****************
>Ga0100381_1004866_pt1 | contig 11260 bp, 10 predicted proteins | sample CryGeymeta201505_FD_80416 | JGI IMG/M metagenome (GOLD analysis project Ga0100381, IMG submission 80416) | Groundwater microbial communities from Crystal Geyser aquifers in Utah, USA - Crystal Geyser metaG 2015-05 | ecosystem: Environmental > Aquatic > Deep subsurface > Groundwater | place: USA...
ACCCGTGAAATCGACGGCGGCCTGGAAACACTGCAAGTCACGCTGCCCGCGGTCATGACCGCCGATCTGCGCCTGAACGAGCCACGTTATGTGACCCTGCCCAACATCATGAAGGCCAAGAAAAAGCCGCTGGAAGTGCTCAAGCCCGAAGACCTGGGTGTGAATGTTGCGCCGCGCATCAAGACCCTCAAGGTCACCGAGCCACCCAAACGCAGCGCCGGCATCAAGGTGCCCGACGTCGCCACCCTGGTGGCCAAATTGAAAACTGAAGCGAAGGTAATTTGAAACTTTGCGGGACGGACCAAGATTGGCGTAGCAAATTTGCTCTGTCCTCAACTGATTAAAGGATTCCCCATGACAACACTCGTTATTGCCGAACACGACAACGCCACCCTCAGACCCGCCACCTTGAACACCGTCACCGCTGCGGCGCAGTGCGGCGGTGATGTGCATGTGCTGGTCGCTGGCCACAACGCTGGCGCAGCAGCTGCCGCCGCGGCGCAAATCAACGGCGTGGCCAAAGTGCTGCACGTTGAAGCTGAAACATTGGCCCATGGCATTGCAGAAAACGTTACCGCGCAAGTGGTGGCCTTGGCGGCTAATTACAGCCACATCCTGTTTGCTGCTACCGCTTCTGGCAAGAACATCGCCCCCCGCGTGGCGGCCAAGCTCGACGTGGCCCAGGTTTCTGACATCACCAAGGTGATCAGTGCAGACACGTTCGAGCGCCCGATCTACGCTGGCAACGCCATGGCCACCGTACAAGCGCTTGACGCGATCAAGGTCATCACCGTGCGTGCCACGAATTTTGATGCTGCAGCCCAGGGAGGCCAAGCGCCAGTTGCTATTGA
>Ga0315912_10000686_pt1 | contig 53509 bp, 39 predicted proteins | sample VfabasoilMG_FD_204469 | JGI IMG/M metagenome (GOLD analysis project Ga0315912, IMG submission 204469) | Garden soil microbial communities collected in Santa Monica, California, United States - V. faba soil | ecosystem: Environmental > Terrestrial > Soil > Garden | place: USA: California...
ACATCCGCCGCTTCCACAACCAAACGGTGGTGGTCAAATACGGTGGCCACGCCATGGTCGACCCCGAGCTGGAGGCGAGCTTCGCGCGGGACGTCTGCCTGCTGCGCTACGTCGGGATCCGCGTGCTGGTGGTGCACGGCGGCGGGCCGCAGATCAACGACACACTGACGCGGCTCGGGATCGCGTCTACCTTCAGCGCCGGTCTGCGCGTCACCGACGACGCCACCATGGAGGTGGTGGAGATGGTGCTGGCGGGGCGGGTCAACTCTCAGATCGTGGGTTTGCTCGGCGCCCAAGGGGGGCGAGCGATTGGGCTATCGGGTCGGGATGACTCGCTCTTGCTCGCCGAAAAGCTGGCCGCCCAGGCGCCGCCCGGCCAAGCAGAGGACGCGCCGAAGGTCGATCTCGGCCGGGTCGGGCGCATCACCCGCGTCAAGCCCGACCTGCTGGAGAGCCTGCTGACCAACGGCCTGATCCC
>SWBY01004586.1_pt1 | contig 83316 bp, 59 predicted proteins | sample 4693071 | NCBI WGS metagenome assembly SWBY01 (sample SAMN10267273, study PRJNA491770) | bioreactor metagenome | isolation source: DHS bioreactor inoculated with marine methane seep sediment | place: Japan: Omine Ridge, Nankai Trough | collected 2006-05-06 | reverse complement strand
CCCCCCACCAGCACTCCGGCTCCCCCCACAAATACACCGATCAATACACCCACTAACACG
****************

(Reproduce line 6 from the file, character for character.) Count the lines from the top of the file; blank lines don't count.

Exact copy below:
CCCCCCACCAGCACTCCGGCTCCCCCCACAAATACACCGATCAATACACCCACTAACACG